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If there's one thing Donald Trump values above all else in his nebulous cadre of associates and assistants, it's loyalty. According to former FBI Director James Comey, Trump insisted that "I need loyalty, I expect loyalty" during their now infamous meetings at the onset of the former president's administration. Trump's "need for loyalty and his incessant demands for it" became "hallmark characteristics of his presidency," The Washington Post's Paul Waldman said in 2018, adding prophetically that not only did this encompass his immediate staff and employees, but "Republicans in Congress and the entire GOP," as well.
Now, in the immediate aftermath of the unprecedented ouster of former Speaker of the House Kevin McCarthy (R-Calif.) and the intra-party chaos that's followed, Trump has waded into the contentious race for the speaker's gavel, giving Ohio Republican Jim Jordan his characteristic "Complete & Total Endorsement!" in a Truth Social post focused largely on Jordan's high school and college athletic record. While Trump had previously been "open to pitching himself as a speaker candidate," according to Politico, his endorsement of Jordan has instead added to the GOP "speaker drama," Roll Call reported, noting Jordan's record as a "leading Trump supporter in Congress."
Although not the first time Trump has waded into a GOP leadership battle, the former president's endorsement comes at a particularly fraught time for both the party and himself. With that in mind, is there perhaps more to Trump's support for Jordan beyond his stated belief that the congressman will be "a GREAT Speaker of the House"?
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What the commentators said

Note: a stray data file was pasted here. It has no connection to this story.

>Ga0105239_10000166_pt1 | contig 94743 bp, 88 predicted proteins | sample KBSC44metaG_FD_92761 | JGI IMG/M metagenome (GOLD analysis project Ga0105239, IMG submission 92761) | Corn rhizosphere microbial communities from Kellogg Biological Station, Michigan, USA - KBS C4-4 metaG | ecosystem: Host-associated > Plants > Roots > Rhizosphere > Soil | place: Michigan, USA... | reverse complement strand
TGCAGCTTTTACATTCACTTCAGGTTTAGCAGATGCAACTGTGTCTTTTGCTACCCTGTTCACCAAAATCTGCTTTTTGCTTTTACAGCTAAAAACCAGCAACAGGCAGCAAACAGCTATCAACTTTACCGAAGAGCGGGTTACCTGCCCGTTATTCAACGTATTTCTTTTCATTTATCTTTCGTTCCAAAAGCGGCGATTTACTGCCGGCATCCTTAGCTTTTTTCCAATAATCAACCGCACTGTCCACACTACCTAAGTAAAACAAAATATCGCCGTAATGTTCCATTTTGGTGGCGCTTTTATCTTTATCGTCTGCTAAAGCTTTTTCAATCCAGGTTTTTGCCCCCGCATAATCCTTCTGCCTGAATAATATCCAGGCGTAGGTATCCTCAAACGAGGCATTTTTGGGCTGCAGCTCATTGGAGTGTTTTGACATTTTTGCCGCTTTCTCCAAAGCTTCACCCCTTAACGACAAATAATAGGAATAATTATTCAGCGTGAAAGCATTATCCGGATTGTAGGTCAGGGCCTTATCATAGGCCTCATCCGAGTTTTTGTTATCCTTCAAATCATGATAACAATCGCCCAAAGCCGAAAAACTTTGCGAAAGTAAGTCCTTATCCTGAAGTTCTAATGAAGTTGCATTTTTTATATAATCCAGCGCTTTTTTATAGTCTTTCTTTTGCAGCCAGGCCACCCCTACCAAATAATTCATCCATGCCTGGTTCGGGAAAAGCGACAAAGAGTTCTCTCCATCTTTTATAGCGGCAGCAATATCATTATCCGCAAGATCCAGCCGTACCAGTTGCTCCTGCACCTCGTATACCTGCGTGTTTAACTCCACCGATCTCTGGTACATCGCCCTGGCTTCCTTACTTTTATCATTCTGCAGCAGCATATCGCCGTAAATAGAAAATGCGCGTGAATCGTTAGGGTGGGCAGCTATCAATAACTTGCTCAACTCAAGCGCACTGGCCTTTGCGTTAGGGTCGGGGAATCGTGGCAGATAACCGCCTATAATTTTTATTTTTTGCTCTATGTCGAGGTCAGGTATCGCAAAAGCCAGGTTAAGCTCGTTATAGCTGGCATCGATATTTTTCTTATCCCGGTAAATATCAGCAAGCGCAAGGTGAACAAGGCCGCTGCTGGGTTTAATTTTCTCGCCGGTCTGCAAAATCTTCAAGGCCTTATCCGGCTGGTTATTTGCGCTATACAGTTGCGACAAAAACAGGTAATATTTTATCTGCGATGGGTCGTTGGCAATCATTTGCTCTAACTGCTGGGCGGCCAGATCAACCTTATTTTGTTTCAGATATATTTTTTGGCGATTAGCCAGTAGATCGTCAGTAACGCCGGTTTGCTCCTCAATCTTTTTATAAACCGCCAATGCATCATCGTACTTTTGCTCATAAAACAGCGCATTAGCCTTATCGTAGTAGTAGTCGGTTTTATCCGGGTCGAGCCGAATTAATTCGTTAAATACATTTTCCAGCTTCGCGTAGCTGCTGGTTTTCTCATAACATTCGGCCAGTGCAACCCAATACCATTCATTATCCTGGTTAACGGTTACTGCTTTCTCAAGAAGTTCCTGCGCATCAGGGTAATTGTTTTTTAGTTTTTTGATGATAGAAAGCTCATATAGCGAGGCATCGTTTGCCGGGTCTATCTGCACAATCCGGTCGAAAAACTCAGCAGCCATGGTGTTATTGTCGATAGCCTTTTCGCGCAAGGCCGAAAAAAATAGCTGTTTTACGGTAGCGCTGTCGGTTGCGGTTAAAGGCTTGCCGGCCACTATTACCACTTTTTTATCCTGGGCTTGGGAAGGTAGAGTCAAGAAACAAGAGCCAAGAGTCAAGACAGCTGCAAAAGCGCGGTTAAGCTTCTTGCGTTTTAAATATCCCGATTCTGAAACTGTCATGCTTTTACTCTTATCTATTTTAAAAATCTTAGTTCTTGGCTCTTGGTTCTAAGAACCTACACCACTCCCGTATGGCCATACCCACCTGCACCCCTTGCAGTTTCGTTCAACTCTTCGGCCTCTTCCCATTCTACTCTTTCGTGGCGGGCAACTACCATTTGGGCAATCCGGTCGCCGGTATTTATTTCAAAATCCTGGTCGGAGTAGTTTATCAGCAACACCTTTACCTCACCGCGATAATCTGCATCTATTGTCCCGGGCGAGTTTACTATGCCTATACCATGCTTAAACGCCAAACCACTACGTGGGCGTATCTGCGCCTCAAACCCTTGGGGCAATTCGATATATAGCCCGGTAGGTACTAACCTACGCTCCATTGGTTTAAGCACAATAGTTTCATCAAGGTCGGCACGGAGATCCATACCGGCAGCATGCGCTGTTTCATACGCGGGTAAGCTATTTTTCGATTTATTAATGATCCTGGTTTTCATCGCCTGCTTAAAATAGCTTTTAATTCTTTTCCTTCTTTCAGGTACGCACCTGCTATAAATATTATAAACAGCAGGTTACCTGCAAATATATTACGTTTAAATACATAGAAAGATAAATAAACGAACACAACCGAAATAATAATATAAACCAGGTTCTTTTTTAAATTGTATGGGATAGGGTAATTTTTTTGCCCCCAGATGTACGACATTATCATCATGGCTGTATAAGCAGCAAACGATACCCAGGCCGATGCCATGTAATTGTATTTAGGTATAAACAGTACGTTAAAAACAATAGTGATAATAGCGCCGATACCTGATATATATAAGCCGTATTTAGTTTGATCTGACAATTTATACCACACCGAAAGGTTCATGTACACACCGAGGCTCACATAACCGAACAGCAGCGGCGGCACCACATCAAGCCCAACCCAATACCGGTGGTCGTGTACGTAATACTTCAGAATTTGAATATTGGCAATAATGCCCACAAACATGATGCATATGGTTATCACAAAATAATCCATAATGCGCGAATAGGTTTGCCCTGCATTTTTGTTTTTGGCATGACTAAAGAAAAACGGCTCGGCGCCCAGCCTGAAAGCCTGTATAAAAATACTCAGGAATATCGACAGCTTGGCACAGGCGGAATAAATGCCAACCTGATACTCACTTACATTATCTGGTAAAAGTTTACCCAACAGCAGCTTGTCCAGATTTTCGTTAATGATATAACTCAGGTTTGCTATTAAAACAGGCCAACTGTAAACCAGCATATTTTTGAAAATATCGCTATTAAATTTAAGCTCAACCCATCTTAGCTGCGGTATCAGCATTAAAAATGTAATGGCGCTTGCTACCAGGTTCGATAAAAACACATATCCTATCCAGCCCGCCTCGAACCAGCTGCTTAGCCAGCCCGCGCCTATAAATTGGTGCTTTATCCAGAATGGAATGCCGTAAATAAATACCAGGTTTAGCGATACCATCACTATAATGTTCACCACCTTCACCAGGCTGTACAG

Trump's endorsement is an effort to "cast himself as kingmaker and to steal the spotlight for himself," according to CNN's Stephen Collinson, who pointed out that Jordan is one of the former president's "most loyal attack dogs" and one who plays a "key role in an impeachment inquiry into President Joe Biden." With Trump's backing, a Jordan speakership would likely "augur a new period of fierce combat with the White House" just as Republican presidential candidates — among whom Trump holds a dominating lead — intensify their attacks on the Biden administration ahead of the 2024 general election. As Roll Call noted, Jordan not only "served on Trump’s congressional defense team in his first impeachment trial," but has since "used his perch on the Judiciary Committee to challenge prosecutors who have indicted Trump."
By backing Jordan, Trump may have also hoped to stave off any personal embarrassment from a failed speaker bid of his own. Trump's allies encouraged the former president to walk back his openness to serving as speaker by arguing it "would backfire," according to Politico. Not only would he likely lose against seasoned representatives like Jordan and House Majority Leader Steve Scalise (R-La.), but "since the nomination process is done by secret ballot" many lawmakers would likely vote against him, knowing their identities would be kept hidden. Moreover, "the tallies are publicly released, meaning Trump could be embarrassed by a poor showing."
At a recent event at the University of Minnesota, longtime Trump foil and former Wyoming Republican Rep. Liz Cheney highlighted the allegedly conspiratorial partnership between Jordan and the former president. Though she predicted Jordan wouldn't win the speakership, she stressed that her one-time colleague had played a key role in Trump's efforts to subvert the 2020 election by knowing "more about what Donald Trump had planned for Jan. 6 than any other member of the House of Representatives." That closeness may again come down to Trump's need for loyalty, having "watched as Jordan has defended him over the years," The Washington Post reported. Crucially, explained one Trump adviser, Jordan "hasn’t had one of those moments where he’s gotten crosswise with the president."
Although Trump's endorsement "moves the needle significantly" for Jordan, according to CNN's Kasie Hunt, the congressman is by no means a lock for the speakership. In calls to colleagues, Rep. Scalise "emphasized that he is second only to Mr. McCarthy in fund-raising prowess" for the party, The New York Times reported. Jordan, meanwhile, must "convince more mainstream Republicans that he can govern and not simply tear things down" — particularly among moderates who "fear voters in their districts will be alienated by Trump on the top of the ticket in 2024," according to CNN.
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